liu.seSearch for publications in DiVA
Change search
CiteExportLink to record
Permanent link

Direct link
Cite
Citation style
  • apa
  • harvard1
  • ieee
  • modern-language-association-8th-edition
  • vancouver
  • oxford
  • Other style
More styles
Language
  • de-DE
  • en-GB
  • en-US
  • fi-FI
  • nn-NO
  • nn-NB
  • sv-SE
  • Other locale
More languages
Output format
  • html
  • text
  • asciidoc
  • rtf
Asthma, lung function and allergy in 12-year-old children with very low birth weight: a prospective study
Linköping University, Department of Molecular and Clinical Medicine, Pediatrics. Linköping University, Faculty of Health Sciences.
Central Hospital, Jönköping, Sweden.
Linköping University, Department of Molecular and Clinical Medicine, Pediatrics. Linköping University, Faculty of Health Sciences.
Linköping University, Department of Molecular and Clinical Medicine, Pediatrics. Linköping University, Faculty of Health Sciences.
Show others and affiliations
2003 (English)In: Pediatric Allergy and Immunology, ISSN 0905-6157, E-ISSN 1399-3038, Vol. 14, no 3, 184-192 p.Article in journal (Refereed) Published
Abstract [en]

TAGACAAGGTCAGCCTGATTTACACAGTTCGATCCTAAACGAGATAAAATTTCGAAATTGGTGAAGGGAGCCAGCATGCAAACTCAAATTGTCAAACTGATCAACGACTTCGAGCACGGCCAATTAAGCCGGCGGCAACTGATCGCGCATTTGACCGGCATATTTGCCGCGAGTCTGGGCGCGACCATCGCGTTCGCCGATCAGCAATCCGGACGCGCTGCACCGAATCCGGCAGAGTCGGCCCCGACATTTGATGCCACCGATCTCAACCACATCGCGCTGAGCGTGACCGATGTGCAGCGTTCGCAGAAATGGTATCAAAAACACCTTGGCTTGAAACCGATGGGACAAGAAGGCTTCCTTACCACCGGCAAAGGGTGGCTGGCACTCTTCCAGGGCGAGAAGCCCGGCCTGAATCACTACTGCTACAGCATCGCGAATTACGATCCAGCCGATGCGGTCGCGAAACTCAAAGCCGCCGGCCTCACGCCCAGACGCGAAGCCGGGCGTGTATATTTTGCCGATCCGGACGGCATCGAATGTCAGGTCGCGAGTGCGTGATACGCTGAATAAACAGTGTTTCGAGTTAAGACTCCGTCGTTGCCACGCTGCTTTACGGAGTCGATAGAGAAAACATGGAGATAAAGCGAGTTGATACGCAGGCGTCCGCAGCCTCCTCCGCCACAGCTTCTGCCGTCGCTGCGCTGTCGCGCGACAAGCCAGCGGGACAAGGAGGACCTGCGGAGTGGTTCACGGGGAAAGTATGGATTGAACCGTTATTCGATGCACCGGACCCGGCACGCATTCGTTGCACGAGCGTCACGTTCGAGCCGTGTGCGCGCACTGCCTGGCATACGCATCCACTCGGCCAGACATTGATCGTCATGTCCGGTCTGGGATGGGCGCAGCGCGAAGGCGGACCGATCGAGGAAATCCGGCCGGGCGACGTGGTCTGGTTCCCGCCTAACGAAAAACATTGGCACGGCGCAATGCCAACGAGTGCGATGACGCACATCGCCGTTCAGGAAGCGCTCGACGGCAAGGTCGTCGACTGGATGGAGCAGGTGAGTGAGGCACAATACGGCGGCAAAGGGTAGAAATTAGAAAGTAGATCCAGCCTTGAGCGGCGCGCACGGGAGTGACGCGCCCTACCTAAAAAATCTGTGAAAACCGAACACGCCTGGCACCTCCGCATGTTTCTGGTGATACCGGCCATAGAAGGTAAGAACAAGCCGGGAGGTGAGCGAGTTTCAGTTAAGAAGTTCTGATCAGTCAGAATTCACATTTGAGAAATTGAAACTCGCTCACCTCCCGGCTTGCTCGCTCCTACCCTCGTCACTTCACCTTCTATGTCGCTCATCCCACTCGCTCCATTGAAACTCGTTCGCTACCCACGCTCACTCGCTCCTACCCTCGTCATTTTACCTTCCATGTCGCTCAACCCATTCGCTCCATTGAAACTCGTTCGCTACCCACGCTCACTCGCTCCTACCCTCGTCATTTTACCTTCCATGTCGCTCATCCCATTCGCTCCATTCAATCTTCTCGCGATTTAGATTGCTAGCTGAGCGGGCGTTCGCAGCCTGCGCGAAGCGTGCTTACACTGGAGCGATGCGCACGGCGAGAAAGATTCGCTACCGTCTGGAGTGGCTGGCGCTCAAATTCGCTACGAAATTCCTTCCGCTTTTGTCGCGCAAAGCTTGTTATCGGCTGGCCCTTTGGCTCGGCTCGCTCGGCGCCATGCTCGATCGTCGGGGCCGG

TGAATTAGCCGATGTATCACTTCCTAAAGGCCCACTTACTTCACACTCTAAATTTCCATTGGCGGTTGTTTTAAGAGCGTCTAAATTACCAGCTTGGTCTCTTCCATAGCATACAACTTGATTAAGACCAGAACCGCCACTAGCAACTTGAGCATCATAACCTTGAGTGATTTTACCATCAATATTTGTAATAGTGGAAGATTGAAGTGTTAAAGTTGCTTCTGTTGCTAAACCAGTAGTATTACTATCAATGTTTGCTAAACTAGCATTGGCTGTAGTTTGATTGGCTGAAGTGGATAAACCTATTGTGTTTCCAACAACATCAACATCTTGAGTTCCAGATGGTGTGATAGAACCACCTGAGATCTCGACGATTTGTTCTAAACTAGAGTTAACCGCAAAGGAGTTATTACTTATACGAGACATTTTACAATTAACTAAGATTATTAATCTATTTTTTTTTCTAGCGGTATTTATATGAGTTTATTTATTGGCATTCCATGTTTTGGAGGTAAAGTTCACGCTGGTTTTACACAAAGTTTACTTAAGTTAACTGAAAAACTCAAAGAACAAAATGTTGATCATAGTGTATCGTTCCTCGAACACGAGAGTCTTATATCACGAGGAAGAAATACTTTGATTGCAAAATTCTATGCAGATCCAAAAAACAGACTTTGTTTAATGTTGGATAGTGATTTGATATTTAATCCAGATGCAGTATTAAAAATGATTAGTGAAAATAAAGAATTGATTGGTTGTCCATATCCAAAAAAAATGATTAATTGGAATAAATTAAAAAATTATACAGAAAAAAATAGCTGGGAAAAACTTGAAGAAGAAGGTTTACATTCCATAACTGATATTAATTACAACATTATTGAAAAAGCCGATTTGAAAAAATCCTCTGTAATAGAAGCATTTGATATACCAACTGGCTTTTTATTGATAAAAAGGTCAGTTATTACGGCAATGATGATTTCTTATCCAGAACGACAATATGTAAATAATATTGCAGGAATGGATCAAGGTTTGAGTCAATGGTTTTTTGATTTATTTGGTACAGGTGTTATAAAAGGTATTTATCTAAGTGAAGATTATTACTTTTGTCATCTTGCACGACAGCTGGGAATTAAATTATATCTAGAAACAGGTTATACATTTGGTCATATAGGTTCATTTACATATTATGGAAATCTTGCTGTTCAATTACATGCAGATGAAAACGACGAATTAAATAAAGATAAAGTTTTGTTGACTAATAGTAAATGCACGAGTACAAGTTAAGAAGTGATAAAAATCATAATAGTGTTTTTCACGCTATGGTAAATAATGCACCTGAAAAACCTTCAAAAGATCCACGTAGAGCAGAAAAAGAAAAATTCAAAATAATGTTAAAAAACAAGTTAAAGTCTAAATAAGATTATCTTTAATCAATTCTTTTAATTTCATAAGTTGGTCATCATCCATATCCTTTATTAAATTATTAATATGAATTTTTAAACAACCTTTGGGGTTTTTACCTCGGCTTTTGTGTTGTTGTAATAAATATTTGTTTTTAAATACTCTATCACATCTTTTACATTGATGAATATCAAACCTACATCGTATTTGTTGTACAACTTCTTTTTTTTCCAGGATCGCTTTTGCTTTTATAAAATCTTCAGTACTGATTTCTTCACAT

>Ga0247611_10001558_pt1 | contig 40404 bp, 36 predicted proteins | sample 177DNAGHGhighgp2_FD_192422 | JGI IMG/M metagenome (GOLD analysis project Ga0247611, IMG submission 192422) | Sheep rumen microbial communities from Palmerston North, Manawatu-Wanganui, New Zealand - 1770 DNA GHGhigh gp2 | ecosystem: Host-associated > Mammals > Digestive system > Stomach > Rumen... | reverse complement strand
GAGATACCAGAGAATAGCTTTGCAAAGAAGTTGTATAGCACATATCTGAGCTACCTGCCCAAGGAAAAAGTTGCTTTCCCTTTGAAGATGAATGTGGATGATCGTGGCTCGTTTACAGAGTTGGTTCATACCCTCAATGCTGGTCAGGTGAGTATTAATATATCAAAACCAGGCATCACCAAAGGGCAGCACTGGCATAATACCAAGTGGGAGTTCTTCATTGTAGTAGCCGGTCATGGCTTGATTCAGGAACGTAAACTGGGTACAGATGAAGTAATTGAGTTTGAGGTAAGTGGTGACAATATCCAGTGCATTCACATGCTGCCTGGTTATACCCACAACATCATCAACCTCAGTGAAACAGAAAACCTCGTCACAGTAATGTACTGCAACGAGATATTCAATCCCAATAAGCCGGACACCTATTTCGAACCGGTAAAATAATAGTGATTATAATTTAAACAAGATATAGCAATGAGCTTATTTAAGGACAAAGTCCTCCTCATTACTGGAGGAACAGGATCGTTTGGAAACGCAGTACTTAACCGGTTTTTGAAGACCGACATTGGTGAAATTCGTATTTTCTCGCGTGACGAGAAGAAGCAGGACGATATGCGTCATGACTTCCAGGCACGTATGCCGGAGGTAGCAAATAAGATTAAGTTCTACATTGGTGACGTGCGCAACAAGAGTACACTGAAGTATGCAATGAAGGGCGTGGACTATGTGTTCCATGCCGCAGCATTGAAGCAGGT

We assessed the relationship between very low birth weight (VLBW) (≤1500 g) and the development of asthma, lung function and atopy. The study groups comprised 74 of all 86 (86%) VLBW and 64 of all 86 (74%) matched term children who were prospectively followed for 12 years. A questionnaire on asthmatic and allergic symptoms was completed and skin prick tests, spirometry and hypertonic saline provocation tests were performed at 12 years of age. Cytokine secretion was analysed in stimulated blood leukocyte cultures in 28 VLBW and 23 term children. A history of asthma was more frequent among the VLBW children, as compared with the term children at age 12 (22% vs. 9%, p = 0.046). Among the VLBW children, very preterm birth (gestational age: week 25 to 29) (RR 2.5, 95%CI 1.1–5.8), neonatal mechanical ventilation (RR 2.8, 95%CI 1.2–6.4) and neonatal oxygen supplementation (RR 4.3, 95%CI 1.3–14.0) were significantly associated with a history of asthma by the age of 12 years in univariate analyses. In multivariate logistic regression, neonatal oxygen supplementation ≥ 9 days was the only remaining significant risk factor for a history of asthma (adjusted OR 6.7, 95%CI 1.0–44). The VLBW children who required mechanical ventilation during the neonatal period were more likely to have bronchial hyperresponsiveness than those not requiring mechanical ventilation (60% vs. 28%, p = 0.050). The spirometric values were similar among the VLBW and the term children at 12 years. Very low birth weight was not significantly related to allergic rhinoconjunctivitis, eczema or positive skin prick tests. Furthermore, the levels of IL-4, IL-5 and IFN-γ in stimulated cell cultures were similar in the VLBW and the term children. A history of asthma by 12 years of age was twice as common among the VLBW as the term children, and neonatal oxygen supplementation seemed to be associated with the increased risk. Furthermore, mechanical ventilation during the neonatal period was associated with bronchial hyperresponsiveness at age 12. Very low birth weight per se was not, however, related to atopy.